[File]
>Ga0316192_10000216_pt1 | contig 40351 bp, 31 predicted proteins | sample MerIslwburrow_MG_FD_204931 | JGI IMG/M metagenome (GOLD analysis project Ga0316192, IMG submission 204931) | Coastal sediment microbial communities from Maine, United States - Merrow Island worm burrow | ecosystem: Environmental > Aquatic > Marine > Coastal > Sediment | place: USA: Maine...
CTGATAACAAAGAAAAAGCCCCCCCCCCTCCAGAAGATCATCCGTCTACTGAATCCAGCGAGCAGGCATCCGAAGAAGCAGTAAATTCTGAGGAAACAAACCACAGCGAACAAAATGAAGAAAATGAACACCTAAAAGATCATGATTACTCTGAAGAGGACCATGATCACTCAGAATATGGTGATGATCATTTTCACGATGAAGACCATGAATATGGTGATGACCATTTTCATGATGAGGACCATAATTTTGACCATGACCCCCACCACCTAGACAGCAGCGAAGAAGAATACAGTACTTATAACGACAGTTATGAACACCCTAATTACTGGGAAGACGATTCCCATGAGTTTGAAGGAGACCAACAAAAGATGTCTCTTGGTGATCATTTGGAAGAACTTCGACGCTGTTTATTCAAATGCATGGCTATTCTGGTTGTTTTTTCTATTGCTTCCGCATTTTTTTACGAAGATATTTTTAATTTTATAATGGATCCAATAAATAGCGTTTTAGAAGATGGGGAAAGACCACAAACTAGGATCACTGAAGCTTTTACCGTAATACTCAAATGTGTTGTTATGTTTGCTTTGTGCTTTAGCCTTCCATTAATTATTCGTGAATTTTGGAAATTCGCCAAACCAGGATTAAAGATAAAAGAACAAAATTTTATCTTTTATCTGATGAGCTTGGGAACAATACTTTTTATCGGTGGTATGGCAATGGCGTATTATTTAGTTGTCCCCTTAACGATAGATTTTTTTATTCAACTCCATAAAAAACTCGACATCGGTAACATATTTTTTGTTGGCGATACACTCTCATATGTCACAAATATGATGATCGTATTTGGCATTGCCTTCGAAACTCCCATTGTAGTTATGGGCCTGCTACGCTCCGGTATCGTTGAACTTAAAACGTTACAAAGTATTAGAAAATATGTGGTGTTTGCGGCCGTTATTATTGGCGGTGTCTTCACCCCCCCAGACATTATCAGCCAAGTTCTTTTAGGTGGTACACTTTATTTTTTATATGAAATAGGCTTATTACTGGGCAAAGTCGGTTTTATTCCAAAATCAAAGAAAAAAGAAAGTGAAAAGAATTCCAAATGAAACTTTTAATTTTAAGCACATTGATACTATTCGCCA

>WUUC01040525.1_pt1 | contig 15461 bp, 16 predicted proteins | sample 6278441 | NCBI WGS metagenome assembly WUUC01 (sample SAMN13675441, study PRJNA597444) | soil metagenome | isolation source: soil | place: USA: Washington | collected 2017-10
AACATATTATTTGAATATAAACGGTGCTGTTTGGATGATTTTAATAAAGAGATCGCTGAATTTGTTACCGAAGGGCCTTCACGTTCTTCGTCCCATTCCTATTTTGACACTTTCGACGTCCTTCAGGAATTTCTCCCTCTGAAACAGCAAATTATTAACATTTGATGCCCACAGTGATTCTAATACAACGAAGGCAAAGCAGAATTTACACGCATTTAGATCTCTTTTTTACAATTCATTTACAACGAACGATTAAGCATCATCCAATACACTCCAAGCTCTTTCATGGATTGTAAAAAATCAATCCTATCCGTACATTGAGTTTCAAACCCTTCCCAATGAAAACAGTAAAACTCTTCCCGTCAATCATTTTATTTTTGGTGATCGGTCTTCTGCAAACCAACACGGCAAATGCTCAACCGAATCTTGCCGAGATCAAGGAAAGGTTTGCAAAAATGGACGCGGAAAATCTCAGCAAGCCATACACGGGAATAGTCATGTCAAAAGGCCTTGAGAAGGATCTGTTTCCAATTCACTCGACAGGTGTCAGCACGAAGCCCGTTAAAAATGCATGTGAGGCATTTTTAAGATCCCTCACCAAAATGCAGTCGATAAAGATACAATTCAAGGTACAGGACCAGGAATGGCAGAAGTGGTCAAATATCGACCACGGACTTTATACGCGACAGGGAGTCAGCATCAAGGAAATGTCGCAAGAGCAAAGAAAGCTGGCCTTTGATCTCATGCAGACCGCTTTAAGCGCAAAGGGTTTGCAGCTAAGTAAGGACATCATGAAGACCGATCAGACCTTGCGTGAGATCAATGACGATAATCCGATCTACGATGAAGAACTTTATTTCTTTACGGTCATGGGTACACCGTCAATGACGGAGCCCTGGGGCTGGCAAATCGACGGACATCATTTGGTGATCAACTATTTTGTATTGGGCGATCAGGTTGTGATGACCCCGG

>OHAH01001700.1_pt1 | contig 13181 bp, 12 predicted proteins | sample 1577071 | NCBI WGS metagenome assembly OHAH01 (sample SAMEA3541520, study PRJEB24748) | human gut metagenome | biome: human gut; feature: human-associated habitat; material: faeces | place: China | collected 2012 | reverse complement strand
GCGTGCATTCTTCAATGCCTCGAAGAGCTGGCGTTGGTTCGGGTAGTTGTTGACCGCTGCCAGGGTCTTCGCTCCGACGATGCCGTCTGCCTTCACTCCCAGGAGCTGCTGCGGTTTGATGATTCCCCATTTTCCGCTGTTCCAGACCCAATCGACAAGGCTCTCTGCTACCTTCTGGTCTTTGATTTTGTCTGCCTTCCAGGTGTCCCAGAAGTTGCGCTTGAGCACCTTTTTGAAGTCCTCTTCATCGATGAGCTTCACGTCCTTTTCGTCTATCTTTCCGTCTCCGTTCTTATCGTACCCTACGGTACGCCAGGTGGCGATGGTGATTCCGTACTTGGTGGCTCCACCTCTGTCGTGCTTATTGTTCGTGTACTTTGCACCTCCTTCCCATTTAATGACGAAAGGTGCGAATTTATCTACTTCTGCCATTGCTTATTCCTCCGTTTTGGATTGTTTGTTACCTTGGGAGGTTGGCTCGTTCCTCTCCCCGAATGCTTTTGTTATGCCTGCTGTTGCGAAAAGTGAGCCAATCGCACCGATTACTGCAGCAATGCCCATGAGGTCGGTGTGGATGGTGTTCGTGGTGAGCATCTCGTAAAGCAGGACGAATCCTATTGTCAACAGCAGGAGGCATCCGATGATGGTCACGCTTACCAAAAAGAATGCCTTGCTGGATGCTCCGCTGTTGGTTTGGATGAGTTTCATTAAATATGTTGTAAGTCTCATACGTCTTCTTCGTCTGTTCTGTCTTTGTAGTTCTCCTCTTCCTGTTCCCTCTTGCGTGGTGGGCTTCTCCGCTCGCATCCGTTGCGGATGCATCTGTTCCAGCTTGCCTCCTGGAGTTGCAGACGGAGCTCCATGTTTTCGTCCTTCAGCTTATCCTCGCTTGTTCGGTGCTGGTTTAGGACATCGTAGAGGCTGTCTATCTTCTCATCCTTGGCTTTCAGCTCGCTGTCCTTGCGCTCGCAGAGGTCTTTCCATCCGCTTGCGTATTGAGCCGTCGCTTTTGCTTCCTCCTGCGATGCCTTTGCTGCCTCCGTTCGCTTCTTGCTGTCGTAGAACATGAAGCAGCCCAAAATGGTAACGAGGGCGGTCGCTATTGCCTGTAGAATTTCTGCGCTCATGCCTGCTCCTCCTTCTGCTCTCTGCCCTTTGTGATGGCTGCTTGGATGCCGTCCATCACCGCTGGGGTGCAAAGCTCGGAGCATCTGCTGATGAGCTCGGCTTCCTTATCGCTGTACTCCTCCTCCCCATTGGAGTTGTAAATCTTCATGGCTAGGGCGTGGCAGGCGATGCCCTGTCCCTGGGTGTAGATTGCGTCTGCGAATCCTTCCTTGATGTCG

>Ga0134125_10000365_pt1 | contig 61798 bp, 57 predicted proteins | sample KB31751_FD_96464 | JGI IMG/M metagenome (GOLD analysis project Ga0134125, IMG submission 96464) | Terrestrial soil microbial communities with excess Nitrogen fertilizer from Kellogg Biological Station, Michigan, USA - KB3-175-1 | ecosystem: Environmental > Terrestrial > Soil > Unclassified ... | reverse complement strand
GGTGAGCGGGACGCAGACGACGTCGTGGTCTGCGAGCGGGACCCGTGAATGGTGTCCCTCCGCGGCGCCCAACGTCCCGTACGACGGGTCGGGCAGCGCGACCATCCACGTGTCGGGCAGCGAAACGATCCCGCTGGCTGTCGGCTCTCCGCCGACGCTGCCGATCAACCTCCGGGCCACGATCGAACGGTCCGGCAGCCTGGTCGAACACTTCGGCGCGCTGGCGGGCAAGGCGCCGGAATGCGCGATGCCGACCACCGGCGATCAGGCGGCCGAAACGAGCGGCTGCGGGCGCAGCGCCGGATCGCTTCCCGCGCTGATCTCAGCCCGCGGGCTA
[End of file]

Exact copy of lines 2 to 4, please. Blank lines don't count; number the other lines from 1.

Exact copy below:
CTGATAACAAAGAAAAAGCCCCCCCCCCTCCAGAAGATCATCCGTCTACTGAATCCAGCGAGCAGGCATCCGAAGAAGCAGTAAATTCTGAGGAAACAAACCACAGCGAACAAAATGAAGAAAATGAACACCTAAAAGATCATGATTACTCTGAAGAGGACCATGATCACTCAGAATATGGTGATGATCATTTTCACGATGAAGACCATGAATATGGTGATGACCATTTTCATGATGAGGACCATAATTTTGACCATGACCCCCACCACCTAGACAGCAGCGAAGAAGAATACAGTACTTATAACGACAGTTATGAACACCCTAATTACTGGGAAGACGATTCCCATGAGTTTGAAGGAGACCAACAAAAGATGTCTCTTGGTGATCATTTGGAAGAACTTCGACGCTGTTTATTCAAATGCATGGCTATTCTGGTTGTTTTTTCTATTGCTTCCGCATTTTTTTACGAAGATATTTTTAATTTTATAATGGATCCAATAAATAGCGTTTTAGAAGATGGGGAAAGACCACAAACTAGGATCACTGAAGCTTTTACCGTAATACTCAAATGTGTTGTTATGTTTGCTTTGTGCTTTAGCCTTCCATTAATTATTCGTGAATTTTGGAAATTCGCCAAACCAGGATTAAAGATAAAAGAACAAAATTTTATCTTTTATCTGATGAGCTTGGGAACAATACTTTTTATCGGTGGTATGGCAATGGCGTATTATTTAGTTGTCCCCTTAACGATAGATTTTTTTATTCAACTCCATAAAAAACTCGACATCGGTAACATATTTTTTGTTGGCGATACACTCTCATATGTCACAAATATGATGATCGTATTTGGCATTGCCTTCGAAACTCCCATTGTAGTTATGGGCCTGCTACGCTCCGGTATCGTTGAACTTAAAACGTTACAAAGTATTAGAAAATATGTGGTGTTTGCGGCCGTTATTATTGGCGGTGTCTTCACCCCCCCAGACATTATCAGCCAAGTTCTTTTAGGTGGTACACTTTATTTTTTATATGAAATAGGCTTATTACTGGGCAAAGTCGGTTTTATTCCAAAATCAAAGAAAAAAGAAAGTGAAAAGAATTCCAAATGAAACTTTTAATTTTAAGCACATTGATACTATTCGCCA

>WUUC01040525.1_pt1 | contig 15461 bp, 16 predicted proteins | sample 6278441 | NCBI WGS metagenome assembly WUUC01 (sample SAMN13675441, study PRJNA597444) | soil metagenome | isolation source: soil | place: USA: Washington | collected 2017-10
AACATATTATTTGAATATAAACGGTGCTGTTTGGATGATTTTAATAAAGAGATCGCTGAATTTGTTACCGAAGGGCCTTCACGTTCTTCGTCCCATTCCTATTTTGACACTTTCGACGTCCTTCAGGAATTTCTCCCTCTGAAACAGCAAATTATTAACATTTGATGCCCACAGTGATTCTAATACAACGAAGGCAAAGCAGAATTTACACGCATTTAGATCTCTTTTTTACAATTCATTTACAACGAACGATTAAGCATCATCCAATACACTCCAAGCTCTTTCATGGATTGTAAAAAATCAATCCTATCCGTACATTGAGTTTCAAACCCTTCCCAATGAAAACAGTAAAACTCTTCCCGTCAATCATTTTATTTTTGGTGATCGGTCTTCTGCAAACCAACACGGCAAATGCTCAACCGAATCTTGCCGAGATCAAGGAAAGGTTTGCAAAAATGGACGCGGAAAATCTCAGCAAGCCATACACGGGAATAGTCATGTCAAAAGGCCTTGAGAAGGATCTGTTTCCAATTCACTCGACAGGTGTCAGCACGAAGCCCGTTAAAAATGCATGTGAGGCATTTTTAAGATCCCTCACCAAAATGCAGTCGATAAAGATACAATTCAAGGTACAGGACCAGGAATGGCAGAAGTGGTCAAATATCGACCACGGACTTTATACGCGACAGGGAGTCAGCATCAAGGAAATGTCGCAAGAGCAAAGAAAGCTGGCCTTTGATCTCATGCAGACCGCTTTAAGCGCAAAGGGTTTGCAGCTAAGTAAGGACATCATGAAGACCGATCAGACCTTGCGTGAGATCAATGACGATAATCCGATCTACGATGAAGAACTTTATTTCTTTACGGTCATGGGTACACCGTCAATGACGGAGCCCTGGGGCTGGCAAATCGACGGACATCATTTGGTGATCAACTATTTTGTATTGGGCGATCAGGTTGTGATGACCCCGG